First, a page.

Wondering what went right this week in the conservation world? We’ve got you covered with our Conservation Optimism Round-Up! Each week we are collating stories of optimism from around the globe so that you never miss your dose of Monday Motivation.

1. ‘A thrilling sign’: Researchers discover secret colony of highly endangered marmots on Vancouver Island

” The Vancouver Island marmot is endemic to the island, and only lives in the high mountains in open alpine habitat. Their populations have plummeted in past decades because of habitat loss, reaching a low of 27 in 2003. Because of captive breeding programs in the Toronto Zoo, Calgary Zoo and Mount Washington, there are now around 200 individuals in the wild population. “

2. Record number of Cornish choughs fledge

“The chough, which is a distinctive black bird with a red beak and legs, returned to Cornwall in 2001, after being absent for 28 years. This year 66 choughlets have fledged, from 23 breeding pairs – the most since the species recolonised the county.”

3. In Sri Lanka, biologists and divers build a Facebook for sea turtles

The Turtle ID project uses photos taken by recreational divers to build up a database of turtles based on their unique facial patterns. The initiative was launched in August 2019, but soon came to a halt as dive centers, among other tourism businesses, closed during the lockdown imposed in early 2020.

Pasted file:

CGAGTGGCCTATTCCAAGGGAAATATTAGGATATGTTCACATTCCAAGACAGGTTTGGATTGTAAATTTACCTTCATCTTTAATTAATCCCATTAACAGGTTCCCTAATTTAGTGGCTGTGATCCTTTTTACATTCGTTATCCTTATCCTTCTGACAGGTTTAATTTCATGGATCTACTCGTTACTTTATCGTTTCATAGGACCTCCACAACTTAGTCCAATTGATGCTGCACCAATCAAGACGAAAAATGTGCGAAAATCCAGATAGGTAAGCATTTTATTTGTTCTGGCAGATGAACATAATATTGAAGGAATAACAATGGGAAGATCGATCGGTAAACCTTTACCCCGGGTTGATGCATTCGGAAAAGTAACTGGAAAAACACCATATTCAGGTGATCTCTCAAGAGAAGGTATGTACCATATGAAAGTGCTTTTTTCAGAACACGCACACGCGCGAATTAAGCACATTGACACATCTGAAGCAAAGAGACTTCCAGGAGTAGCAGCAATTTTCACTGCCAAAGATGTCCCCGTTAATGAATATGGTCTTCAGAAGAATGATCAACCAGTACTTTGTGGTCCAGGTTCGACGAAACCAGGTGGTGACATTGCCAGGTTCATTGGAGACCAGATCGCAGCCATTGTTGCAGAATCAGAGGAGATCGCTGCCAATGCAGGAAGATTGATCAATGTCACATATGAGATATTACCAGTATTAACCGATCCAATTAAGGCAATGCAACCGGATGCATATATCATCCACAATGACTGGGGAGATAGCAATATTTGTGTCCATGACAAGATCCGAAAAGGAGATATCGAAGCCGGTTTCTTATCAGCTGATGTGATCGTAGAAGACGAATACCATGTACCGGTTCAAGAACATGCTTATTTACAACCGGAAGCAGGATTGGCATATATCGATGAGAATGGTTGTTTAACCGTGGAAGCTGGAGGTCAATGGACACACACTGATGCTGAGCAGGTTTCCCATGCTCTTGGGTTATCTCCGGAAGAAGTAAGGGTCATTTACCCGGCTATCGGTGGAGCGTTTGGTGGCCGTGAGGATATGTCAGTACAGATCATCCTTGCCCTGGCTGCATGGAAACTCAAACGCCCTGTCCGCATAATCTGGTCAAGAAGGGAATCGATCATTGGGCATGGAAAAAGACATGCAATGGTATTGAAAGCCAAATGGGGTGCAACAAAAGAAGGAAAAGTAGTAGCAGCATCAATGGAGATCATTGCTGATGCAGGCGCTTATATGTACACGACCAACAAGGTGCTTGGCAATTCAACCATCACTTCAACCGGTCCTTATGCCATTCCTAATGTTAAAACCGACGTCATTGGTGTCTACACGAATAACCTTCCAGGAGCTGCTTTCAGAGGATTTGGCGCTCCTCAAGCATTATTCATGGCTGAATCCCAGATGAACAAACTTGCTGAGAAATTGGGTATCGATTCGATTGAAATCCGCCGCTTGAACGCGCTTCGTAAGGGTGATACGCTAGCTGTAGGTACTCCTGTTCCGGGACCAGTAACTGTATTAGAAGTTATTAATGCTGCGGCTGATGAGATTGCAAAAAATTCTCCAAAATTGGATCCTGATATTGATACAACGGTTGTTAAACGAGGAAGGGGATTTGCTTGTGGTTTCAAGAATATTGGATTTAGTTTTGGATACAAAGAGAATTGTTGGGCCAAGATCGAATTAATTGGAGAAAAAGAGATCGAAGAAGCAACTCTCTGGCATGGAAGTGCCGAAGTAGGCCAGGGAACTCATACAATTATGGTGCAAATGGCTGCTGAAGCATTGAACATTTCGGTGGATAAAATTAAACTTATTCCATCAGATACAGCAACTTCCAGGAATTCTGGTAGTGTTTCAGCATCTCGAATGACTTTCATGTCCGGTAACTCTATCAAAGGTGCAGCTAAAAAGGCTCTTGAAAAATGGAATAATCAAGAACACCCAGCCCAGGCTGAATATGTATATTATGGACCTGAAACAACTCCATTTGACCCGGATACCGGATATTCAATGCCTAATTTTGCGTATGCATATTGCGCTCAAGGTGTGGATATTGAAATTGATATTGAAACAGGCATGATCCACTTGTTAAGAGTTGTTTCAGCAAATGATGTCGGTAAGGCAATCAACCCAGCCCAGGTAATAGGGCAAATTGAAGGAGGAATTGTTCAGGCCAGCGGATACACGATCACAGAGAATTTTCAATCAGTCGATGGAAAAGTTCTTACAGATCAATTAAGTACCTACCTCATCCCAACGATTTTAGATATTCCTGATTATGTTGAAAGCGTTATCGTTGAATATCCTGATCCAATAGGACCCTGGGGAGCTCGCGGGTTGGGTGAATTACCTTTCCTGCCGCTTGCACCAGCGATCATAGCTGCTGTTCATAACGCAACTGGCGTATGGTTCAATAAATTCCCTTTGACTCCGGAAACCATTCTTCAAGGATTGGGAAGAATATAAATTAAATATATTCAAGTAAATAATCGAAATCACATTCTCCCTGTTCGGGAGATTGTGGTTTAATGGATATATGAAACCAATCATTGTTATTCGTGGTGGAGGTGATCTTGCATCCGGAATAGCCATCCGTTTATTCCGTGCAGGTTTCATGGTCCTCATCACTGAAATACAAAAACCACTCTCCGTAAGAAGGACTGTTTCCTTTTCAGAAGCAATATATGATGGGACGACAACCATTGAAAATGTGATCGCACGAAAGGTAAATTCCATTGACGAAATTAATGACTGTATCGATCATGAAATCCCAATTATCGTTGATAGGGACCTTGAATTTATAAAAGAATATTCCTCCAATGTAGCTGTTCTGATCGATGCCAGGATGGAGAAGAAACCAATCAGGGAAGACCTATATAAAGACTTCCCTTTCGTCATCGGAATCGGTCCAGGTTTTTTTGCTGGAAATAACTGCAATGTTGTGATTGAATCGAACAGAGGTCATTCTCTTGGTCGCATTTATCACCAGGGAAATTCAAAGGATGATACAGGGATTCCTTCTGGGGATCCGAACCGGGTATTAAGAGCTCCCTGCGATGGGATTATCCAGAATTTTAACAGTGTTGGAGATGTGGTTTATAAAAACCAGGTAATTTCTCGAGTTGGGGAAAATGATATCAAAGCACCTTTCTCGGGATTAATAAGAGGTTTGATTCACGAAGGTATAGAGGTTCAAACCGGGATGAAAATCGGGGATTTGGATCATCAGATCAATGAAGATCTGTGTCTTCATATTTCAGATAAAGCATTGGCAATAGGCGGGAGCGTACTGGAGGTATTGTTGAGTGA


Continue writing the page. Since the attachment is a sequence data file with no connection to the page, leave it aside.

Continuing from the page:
4. Scottish forests could save red squirrel from extinction

“Twenty forest strongholds in Scotland would save the red squirrel from extinction even if grey squirrels were to colonise the whole of Britain, according to research.”

5. The “Lost and Found” project works to bring to life the inspirational stories of those that never stopped believing and whose passion led them to rewrite the history of the species they so deeply cared about.

“Our goal is to use the universal language of storytelling to showcase in narrative and visual format the most formidable rediscoveries of both vertebrates and invertebrates animals as well as plants from five continents.”

6. How restoring nature keeps the floods at bay

“Fires. Storms. Floods. The climate crisis is here, and it’s making extreme weather events ever more frequent. As we fight the root causes of the crisis, it is just as important to protect ourselves against its devastating consequences. We must adapt. To do so, restoring our natural landscapes is essential.”

7. Farmers regreen Kenya’s drylands with agroforestry and an app

Dried-out soils create a hard pan that rains and roots can’t penetrate, but in Kenya, more than 35,000 farmers have joined the Drylands Development Programme to regreen their lands with agroforestry, joining peers in Burkina Faso, Ethiopia, Mali and Niger.

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